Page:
Russia’s CBR maintains key rate at 16%

Russia’s CBR maintains key rate at 16%
The CBR left rates on hold at 16% due to persistent inflation pressure. / bne IntelliNews
By bne IntelliNews April 26, 2024

The board of the Central Bank of Russia (CBR) resolved to keep the key interest rate unchanged at 16% at the policy meeting on April 26, making a third meeting in a row that the rate is maintained flat.

Maintaing the key rate at 16% is in line with the consensus expectations previously reported by bne IntelliNews.

To remind, in 2023 the CBR was forced to play catch-up with persistently high inflation: in less than five months the key rate has more than doubled from 7.5% to 16%. But in February the CBR kept the key rate flat, making the first neutral key interest rate decision since July 2023, and again maintained the rate unchanged at the policy meeting in March.

In April the CBR sees no room for the immediate key rate easing as the "annual inflation has not changed significantly since the beginning of March and, according to the assessment as of April 22, amounted to 7.8% [year on year]," the CBR commented.

Moreover, the CBR has worsened its inflation forecast for 2024 to 4.3%$-4.8% versus 4%-4.5% previously guided in the February forecast, and still away from the 4% regulator’s target. 

The regulator continued to be concerned over economic overheating, noting that labour shortages as the main constraint to expanding the output of goods and services, while in 1Q24 the economy grew faster than expected amid growing incomes and persistently high consumer activity.

Seeing the inflationary and demand trends interacting, the CBR thus warns that "due to continued strong domestic demand, which exceeds the potential for supply expansion, inflation will return to target somewhat slower than the CBR forecast in February".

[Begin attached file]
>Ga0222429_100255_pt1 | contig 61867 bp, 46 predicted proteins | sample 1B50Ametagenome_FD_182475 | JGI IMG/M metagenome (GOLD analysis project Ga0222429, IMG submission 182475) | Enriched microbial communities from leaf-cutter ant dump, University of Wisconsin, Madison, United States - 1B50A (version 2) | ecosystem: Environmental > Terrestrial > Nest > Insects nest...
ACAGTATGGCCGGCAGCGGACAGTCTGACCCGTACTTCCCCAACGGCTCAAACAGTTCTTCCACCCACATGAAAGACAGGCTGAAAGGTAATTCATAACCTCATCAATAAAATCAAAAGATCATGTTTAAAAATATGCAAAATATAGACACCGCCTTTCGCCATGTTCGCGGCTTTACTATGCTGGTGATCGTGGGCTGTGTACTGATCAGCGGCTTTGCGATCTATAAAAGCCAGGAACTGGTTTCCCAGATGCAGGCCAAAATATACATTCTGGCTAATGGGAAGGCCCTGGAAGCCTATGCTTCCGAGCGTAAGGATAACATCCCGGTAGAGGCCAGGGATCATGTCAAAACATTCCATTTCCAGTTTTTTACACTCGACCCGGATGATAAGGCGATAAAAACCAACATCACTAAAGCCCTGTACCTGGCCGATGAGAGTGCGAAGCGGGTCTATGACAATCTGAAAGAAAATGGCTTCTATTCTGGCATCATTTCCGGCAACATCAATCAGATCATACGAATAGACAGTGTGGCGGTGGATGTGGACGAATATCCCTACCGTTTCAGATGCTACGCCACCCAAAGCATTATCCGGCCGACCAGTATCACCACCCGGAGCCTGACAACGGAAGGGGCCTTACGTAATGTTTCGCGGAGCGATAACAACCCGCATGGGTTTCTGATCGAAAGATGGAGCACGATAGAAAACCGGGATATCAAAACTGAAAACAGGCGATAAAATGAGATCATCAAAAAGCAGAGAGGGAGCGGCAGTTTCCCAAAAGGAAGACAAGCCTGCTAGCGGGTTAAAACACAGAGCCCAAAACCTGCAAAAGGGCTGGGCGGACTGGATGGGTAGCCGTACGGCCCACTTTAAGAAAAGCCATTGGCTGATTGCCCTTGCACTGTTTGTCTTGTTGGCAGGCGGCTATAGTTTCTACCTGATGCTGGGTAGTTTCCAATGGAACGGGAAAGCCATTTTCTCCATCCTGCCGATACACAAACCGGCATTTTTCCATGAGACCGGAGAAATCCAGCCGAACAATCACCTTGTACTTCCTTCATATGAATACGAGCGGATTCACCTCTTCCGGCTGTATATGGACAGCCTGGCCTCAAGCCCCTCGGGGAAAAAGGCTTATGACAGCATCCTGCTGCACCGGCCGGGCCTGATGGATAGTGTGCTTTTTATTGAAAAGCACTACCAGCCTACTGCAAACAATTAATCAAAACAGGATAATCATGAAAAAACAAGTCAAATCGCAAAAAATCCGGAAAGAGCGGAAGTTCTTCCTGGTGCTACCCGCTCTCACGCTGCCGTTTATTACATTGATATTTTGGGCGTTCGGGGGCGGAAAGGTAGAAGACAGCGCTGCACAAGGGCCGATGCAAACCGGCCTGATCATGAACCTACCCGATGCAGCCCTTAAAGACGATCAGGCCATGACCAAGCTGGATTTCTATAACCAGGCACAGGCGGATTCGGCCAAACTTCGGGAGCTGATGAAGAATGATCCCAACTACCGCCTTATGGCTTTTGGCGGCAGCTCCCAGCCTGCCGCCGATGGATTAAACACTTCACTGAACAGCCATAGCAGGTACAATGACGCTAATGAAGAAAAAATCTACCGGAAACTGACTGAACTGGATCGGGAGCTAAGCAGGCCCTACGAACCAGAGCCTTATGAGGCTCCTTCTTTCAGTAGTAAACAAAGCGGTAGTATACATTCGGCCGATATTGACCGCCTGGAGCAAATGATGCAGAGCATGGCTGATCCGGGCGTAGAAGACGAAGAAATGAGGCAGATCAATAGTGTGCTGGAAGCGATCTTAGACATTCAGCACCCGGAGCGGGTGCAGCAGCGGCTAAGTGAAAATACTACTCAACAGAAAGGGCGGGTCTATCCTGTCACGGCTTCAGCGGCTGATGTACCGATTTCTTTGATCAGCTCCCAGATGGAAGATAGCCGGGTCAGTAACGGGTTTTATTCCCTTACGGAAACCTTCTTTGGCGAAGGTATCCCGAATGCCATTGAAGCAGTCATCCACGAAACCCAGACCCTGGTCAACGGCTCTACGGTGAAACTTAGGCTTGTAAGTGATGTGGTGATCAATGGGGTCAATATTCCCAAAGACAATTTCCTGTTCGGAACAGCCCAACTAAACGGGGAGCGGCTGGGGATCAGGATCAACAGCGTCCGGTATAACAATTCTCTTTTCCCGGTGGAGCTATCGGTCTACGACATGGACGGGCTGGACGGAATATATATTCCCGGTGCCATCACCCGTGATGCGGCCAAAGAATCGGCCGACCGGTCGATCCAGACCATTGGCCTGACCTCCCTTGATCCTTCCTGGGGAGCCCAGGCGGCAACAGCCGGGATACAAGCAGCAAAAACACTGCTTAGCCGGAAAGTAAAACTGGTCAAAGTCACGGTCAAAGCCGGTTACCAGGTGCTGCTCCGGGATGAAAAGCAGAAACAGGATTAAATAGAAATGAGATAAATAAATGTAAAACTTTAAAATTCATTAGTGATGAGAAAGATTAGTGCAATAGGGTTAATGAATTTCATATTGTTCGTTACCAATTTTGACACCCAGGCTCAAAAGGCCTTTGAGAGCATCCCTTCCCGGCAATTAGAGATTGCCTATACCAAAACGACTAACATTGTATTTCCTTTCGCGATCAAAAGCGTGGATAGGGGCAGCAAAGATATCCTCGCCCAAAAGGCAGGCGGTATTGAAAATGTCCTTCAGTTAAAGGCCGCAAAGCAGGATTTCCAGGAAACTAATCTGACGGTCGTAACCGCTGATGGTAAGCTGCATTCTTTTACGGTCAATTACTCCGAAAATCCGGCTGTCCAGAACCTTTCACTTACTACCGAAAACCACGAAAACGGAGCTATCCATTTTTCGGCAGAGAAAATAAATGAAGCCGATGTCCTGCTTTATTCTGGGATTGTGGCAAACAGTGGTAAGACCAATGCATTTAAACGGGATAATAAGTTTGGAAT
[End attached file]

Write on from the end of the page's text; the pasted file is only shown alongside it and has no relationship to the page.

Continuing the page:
Thus, the CBR also increased the average key rate forecast to 15%-16% and 10-12% in 2024 and 2025, respectively. 

Pro-inflationary risks persist in the medium term, the regulator warns, associated with changes in foreign trade conditions, persistence of high inflation expectations and deviation of the Russian economy upwards from the trajectory of balanced growth, as well as the trajectory of normalisation of fiscal policy.

The pro-overheating arguments of the central bank are underpinned also by the upwards revision of the GDP growth forecast for 2024 to 2.5%-3.5% from the previous 1%-2%, much higher than the latest official government guidance.

The wording of the CBR could be seen as rather hawkish and not in line with previous forecasts of the analysts that the CBR will proceed with the key rate cutting either this summer or autumn.
Some analysts believe that should inflation not retreat significantly, the CBR could leave the key interest rate at 16% throughout 2024.

"Borrowers should be prepared for the fact that money in the economy will remain expensive for a long time, and possibly even rise in price," Sovcombank's chief analyst Mikhail Vasilyev warned RBC business portal after CBR’s key rate decision.

However, despite the central bank’s insistence that the economy is overheating, the CBR is unlikely to face any pressure from the Kremlin and the government to cut the interest rates.

As covered by bne IntelliNews, most recently the Ministry of Economic Development has accepted the CBR’s stance on monetary policy by adopting its key interest guidance for the ministry’s official economic outlook.

On April 25, President Vladimir Putin also apparently gave the CBR a carte blanche to do how it pleases to control inflation. During his speech at the congress of the Russian Union of Industrialists and Entrepreneurs (RSPP) Putin justified high interest rates with the threat of inflation, while reminding that without a tight monetary policy Russia may face a situation like in Turkey, where inflation exceeds double digits.